Patients who receive an injection of d-panthenol (dexpanthenol) after abdominal surgery may have allergic reactions if they also take antibiotics, narcotics or barbiturates, according to the U.S. National Library of Medicine. The Food and Drug Administration has not approved d-panthenol for human use in the United States. Dexpanthenol has been approved for use in dogs, cats and horses as a treatment for various disorders.
The drug is used after major abdominal surgery to prevent paralysis of the intestinal muscles. When allergic reactions or hypersensitivity occur, discontinue use of d-panthenol. PubChem explains that d-panthenol injections come in 250-milligram vials, and these shots are only administered by medical professionals. The drug is injected into muscle tissue as opposed to directly into veins to prevent muscle paralysis.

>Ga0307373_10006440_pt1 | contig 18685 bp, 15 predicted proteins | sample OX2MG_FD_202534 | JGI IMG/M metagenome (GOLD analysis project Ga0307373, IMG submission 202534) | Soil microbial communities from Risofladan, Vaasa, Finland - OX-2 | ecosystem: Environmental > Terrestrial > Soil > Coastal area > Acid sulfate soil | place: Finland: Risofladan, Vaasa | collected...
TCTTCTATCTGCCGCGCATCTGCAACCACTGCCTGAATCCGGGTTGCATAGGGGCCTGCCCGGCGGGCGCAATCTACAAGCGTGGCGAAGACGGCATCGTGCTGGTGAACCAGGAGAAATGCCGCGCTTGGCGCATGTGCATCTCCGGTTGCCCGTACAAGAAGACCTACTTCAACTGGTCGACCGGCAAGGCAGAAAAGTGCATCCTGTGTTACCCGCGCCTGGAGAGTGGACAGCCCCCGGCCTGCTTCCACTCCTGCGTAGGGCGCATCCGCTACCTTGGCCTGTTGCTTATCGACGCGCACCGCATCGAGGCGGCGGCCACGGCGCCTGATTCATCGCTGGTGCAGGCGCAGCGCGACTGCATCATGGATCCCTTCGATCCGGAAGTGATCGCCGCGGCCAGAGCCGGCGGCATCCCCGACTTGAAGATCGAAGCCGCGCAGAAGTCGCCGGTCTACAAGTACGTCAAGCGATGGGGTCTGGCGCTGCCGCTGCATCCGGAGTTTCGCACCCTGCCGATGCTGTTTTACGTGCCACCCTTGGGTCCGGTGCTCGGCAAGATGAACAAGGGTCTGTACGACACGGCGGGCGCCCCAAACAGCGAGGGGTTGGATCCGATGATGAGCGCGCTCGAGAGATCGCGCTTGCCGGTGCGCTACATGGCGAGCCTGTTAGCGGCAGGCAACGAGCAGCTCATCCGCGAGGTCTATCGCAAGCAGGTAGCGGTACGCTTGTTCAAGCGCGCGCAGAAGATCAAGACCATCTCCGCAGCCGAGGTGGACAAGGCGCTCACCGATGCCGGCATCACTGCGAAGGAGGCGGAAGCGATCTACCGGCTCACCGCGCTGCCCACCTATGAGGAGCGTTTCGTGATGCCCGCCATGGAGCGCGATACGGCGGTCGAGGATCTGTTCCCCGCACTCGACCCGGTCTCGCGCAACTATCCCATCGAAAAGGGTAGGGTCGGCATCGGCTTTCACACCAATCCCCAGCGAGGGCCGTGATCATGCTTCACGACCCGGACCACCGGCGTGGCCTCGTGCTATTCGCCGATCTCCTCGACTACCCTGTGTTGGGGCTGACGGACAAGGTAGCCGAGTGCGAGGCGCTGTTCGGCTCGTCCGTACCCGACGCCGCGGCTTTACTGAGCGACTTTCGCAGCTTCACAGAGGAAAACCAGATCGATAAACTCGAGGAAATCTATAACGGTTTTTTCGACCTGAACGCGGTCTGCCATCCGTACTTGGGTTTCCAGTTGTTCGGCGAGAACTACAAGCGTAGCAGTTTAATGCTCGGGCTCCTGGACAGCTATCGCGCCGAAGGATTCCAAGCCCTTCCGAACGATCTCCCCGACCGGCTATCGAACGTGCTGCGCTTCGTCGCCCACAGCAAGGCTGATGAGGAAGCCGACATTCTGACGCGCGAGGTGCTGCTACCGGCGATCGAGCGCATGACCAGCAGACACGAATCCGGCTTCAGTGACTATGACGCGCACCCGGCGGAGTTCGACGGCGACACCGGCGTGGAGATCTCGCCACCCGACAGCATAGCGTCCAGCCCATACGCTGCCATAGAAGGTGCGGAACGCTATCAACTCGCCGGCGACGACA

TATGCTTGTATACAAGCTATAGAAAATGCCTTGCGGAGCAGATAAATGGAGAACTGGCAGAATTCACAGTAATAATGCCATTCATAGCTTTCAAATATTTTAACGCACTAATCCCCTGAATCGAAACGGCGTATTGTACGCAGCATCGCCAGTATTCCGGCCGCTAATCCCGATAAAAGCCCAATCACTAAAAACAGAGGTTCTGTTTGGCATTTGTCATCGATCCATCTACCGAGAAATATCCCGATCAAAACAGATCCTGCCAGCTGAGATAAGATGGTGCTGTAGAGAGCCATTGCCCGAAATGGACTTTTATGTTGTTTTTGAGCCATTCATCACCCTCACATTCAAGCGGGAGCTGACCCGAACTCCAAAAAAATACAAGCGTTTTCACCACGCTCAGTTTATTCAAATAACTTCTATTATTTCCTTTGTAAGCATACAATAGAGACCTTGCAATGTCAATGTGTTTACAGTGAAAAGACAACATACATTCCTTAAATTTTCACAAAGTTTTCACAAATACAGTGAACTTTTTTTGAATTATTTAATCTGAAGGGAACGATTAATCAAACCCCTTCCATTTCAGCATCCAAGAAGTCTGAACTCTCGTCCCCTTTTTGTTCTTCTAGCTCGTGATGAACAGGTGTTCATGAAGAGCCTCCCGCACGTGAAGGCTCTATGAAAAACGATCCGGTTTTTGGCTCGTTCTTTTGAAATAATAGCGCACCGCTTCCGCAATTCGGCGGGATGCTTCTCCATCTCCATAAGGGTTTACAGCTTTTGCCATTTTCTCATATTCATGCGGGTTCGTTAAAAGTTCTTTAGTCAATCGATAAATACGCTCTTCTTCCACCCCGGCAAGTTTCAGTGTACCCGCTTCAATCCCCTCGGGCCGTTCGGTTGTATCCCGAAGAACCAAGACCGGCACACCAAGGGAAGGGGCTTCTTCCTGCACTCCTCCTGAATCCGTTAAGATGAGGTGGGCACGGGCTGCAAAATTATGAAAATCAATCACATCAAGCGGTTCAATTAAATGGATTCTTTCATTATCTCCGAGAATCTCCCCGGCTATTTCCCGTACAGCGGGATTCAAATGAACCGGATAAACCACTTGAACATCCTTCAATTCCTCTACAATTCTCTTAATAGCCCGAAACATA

For animals, dexpanthenol is used when there is gastrointestinal distress and when muscle functions are impaired in dogs, cats and horses. In the United States, d-panthenol is only approved for animal usage by a licensed veterinarian, according to drug manufacturer Vedco.
Dexpanthenol is a derivative of vitamin B5, or pantothenic acid. As an oral or topical supplement, the substance has been known to alleviate high cholesterol, help with the healing of burns and aid the treatment of ADHD. These medical claims all received a "C" grade from Healthline Networks in terms of effectiveness for treating these particular ailments.